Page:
Scribæ, qui digni sunt illo ordine, patres familias, viri boni atque honesti-ad eos me revoca. Noli hos colligere, qui nummulis corrogatis de nepotum donis, ac de scenicorum corollariis, cum decuriam emerunt, ex primo ordine explosorum, in secundum ordinem civitatis se venisse dicunt. Mirabimur turpes aliquos ibi esse, quo cuivis licet pretio pervenire ?
The whole passage in the original is singularly curious, especially under the head of collybus and cerarium; as showing the extent of knavery which then could be practised in the provincial governments of Rome.
But in the apparent wreck of all his fortunes, it may be asked, how was Horace enabled to buy this Munus Scribæ, this decuriam? nummulis corrogatis, it may be answered: but from whence the corrogatio? Perhaps, from goodnatured friends still at Rome, even in those days of confusion perhaps, it has sometimes struck my mind, from persons in the neighbourhood of Venusia, where on old accounts in his long absence unsettled, money might yet be due to him for arrears of rent.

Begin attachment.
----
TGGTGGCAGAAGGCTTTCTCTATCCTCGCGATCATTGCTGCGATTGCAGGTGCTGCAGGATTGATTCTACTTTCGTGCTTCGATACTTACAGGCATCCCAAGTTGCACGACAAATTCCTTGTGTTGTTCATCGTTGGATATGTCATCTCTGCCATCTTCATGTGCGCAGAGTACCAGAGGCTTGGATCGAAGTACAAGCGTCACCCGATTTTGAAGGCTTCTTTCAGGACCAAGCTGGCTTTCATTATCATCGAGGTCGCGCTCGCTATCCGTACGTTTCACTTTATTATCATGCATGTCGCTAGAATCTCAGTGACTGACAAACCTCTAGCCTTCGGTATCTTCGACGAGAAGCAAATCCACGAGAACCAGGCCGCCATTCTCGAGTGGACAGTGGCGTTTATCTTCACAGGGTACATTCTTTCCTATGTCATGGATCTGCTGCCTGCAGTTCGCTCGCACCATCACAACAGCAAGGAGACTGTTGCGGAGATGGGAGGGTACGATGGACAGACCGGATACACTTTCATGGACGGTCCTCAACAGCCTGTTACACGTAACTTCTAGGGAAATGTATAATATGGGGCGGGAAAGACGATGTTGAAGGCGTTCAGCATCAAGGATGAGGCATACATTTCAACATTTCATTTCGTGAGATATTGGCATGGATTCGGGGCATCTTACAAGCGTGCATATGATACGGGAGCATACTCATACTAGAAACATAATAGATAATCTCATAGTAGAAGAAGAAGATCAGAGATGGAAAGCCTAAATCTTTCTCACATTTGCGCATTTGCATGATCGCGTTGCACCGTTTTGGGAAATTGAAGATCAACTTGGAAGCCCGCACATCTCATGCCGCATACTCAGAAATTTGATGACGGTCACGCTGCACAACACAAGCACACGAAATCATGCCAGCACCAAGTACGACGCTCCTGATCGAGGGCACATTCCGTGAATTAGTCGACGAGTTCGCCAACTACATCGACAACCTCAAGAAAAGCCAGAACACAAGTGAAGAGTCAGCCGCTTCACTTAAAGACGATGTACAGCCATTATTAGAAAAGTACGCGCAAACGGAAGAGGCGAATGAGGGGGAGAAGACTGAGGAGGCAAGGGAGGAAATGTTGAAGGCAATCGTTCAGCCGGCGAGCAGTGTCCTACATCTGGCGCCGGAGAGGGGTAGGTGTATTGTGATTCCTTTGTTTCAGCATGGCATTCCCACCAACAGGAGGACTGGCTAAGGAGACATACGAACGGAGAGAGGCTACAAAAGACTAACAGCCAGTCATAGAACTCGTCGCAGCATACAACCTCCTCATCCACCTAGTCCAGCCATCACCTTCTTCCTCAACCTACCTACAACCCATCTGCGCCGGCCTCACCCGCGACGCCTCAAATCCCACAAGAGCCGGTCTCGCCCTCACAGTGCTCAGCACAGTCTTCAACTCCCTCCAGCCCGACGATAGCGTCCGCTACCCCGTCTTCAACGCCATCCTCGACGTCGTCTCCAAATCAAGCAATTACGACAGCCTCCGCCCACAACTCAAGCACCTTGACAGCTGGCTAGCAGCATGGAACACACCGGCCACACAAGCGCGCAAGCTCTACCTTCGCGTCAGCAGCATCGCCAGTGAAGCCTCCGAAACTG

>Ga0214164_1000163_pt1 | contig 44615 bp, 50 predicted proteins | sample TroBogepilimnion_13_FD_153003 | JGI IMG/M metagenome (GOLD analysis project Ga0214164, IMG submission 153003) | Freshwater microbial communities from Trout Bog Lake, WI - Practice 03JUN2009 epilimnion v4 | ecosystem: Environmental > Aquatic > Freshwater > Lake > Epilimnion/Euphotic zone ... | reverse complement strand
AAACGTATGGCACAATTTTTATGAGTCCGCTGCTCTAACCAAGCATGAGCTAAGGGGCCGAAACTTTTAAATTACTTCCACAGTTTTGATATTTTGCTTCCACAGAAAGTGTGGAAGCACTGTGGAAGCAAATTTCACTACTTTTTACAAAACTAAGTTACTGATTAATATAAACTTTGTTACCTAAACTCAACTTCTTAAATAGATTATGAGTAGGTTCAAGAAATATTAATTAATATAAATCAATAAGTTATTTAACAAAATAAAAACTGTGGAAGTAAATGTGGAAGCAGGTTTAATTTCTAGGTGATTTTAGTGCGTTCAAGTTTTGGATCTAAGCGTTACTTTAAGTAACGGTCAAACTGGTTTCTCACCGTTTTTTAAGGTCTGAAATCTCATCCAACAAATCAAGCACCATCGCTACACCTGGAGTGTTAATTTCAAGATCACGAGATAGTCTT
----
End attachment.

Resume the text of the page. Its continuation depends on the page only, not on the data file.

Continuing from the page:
At all events, however, one can hardly resist the conclu sion, that Horace did buy a kind of patent place as clerk in the Treasury. The words of Suetonius, scriptum quæstorium comparavit, are quite express and distinct. The
allusion in the well known passage, where his presence was required, as customary, at a general meeting,
2 S. vi. 36, 7. De re communi scriba magnâ atque novâ te Orabant hodie meminisses, Quinte, reverti :
is inexplicable on any other hypothesis: the old commentator in Cruquius asserts it without scruple. And if one may suppose, that the duties of the place could be performed by deputy with occasional attendance of the principal, nothing can be more natural than so, in part, to interpret two lines in the Epistle (XIV) to his Villicus,
vv. 16, 17. Me constare mihi scis, et discedere tristem,